I think it is important to learn the right lessons from the late 1980s certified coin bubble. It isn't that tangibles are bad investments - far from it, in fact. I think that tangible assets are, generally speaking, great buys at the moment. After all, some high-grade, certified U.S. coins are available today for the exact same prices they sold for in the mid 1980s!
Instead, you should be wary of any asset class that is over-hyped by the financial media and Wall Street. Avoid investing in that hot stock or index fund that all your friends, co-workers or relatives can't stop talking about. Right now these dangerously overvalued assets include high-flying tech stocks, like Netflix, Amazon and Tesla, along with virtual crypto-currencies like Bitcoin. Ironically, some certified U.S. rare coins are a great investment at today's prices; it just took nearly 30 years to get there.
Read more thought-provoking Antique Sage coin articles here.
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Japan's Finance Minister during the early 1930s, Korekiyo Takahashi, is talked about by modern-day economists in hushed, reverent tones. His economic policies are widely credited with having saved Japan from the worst effects of the Great Depression. In fact, Korekiyo Takahashi is sometimes called the Japanese Keynes, after John Maynard Keynes, the British economist whose radical theories gained widespread credibility in the wake of the Great Depression.
Before we continue, let's review some historical background. In the late 1920s most nations were on the gold standard. The gold standard allowed citizens to exchange their national currency for a predetermined amount of gold on demand, usually in the form of gold coins. It was very effective at controlling inflation and imposed significant fiscal discipline on both governments and the banking industry. It also established de facto fixed exchange rates between all nations that followed the gold standard. This allowed entrepreneurs and businesses to more accurately project the long-term viability of international commercial ventures.
However, the Great Depression shattered the prevailing economic and monetary assumptions of the era. Although it started with Wall Street's infamous October 1929 crash, the Great Depression did not stay isolated in the U.S. financial sector for long. After steadily increasing in severity for many months, the Great Depression entered its most virulent phase with the collapse of the venerable Austrian bank Credit-Anstalt in May 1931.
After this coup de grâce, the pre-existing global economic order rapidly disintegrated. Between 1929 and 1932 the value of global trade fell by a stunning 50% or more. Unemployment also rose to dizzying heights, reaching 25% in the U.S. in early 1933. Foreign nations experienced similar, although generally not quite as severe, spikes in unemployment.
This was the dreadful scenario in which Japan's finance minister, Korekiyo Takahashi, found himself. He reacted to the crisis both decisively and in a way that would forever endear him to modern economists. First he abruptly took Japan off the gold standard in December 1931, causing the yen to depreciate by 60% against the U.S. dollar and 44% against the British pound. The resulting weaker yen stimulated Japanese exports.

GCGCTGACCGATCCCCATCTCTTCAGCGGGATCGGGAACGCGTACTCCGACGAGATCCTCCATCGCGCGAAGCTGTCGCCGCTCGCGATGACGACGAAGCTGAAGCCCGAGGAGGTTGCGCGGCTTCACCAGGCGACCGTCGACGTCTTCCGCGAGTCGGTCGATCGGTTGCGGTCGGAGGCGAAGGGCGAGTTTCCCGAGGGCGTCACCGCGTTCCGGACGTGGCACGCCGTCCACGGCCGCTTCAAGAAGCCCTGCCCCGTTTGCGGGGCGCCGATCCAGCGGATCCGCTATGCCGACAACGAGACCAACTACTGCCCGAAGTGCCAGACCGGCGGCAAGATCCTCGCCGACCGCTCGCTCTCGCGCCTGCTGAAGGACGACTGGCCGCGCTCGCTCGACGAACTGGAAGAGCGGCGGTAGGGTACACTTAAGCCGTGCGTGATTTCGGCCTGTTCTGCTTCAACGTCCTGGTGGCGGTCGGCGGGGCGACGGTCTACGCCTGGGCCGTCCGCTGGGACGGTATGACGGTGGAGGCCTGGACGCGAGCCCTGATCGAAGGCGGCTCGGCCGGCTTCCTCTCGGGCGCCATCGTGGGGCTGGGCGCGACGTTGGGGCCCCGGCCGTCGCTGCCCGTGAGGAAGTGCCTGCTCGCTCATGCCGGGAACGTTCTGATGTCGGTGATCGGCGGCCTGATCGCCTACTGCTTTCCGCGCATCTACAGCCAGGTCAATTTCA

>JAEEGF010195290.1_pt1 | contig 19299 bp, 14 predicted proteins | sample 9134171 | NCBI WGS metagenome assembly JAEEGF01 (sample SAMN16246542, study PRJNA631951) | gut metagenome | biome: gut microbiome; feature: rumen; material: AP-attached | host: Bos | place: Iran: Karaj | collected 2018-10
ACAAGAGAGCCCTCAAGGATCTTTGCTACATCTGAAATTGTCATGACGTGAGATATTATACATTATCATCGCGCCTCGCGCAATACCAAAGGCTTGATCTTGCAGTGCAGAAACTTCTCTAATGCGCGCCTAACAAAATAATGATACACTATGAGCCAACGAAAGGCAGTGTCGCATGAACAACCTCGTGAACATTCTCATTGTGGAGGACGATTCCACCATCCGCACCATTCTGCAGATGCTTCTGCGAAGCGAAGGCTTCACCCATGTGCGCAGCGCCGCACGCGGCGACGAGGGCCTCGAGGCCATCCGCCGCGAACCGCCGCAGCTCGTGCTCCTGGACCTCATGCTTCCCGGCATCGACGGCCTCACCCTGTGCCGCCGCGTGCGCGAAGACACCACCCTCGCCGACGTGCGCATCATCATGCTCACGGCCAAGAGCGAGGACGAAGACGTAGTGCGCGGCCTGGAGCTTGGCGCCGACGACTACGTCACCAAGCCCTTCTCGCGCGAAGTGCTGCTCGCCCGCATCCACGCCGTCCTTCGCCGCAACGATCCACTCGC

Next, Korekiyo Takahashi slashed interest rates several times in the 1932-33 period. The Bank of Japan's discount rate fell from more than 6% in early 1932 to well under 4% by mid 1933. This helped ease the economic pressure on Japanese companies and financial institutions.
Finally, the Bank of Japan also engaged in large-scale, direct monetization of government debt. In effect, Korekiyo Takahashi, in his capacity as the Japanese Minister of Finance, encouraged the national government to run extremely large budget deficits. This was done with the explicit understanding that the Japanese central bank would buy all government bonds issued to finance this deficit spending, thus resulting in no impact on interest rates. In other words, the Japanese central bank, at the behest of Korekiyo Takahashi, printed oodles of money and gave it to the government to spend.
These radical new economic policies appeared to be entirely successful. After experiencing double-digit deflation in both 1930 and 1931, Japan's wholesale price index went positive for the rest of the 1930s, only briefly flat-lining in 1934. Industrial production followed a very similar, upward path to wholesale prices. Although the Great Depression tore into the Japanese economy in the very early 1930s, Korekiyo Takahashi's quick action seemed to save the day.
Modern economists, at least, fully embrace this orthodox view of history. They both admire and celebrate Korekiyo Takahashi's economic achievements, while seeking to emulate many of his policies. Unsurprisingly, many modern central bank policies are incredibly similar to Japan's 1930s economic experiment. That isn't an accident, either. Korekiyo Takahashi effectively engaged in Keynesian economic policies before Keynes even fully developed his theories in the mid 1930s!
In fact, Japan's current economic policies are specifically modeled after the policies Korekiyo Takahashi pioneered during the Great Depression. Referred to as Abenomics after their chief advocate, Japanese Prime Minister Shinzo Abe, these economic policies are intended to extricate Japan from its 25 year long (and counting), soft depression. Abenomics relies on monetary easing, fiscal stimulus and economic reforms to jump start the Japanese economy, a combination that intentionally echoes Japanese economic policies of the 1930s.
What they don't tell you in the history books, though, is that the aggressive monetary policies pursued by Korekiyo Takahashi were actually inflationism. And while they appeared to be an unmitigated success in the case of Japan's Great Depression, looks can be deceiving.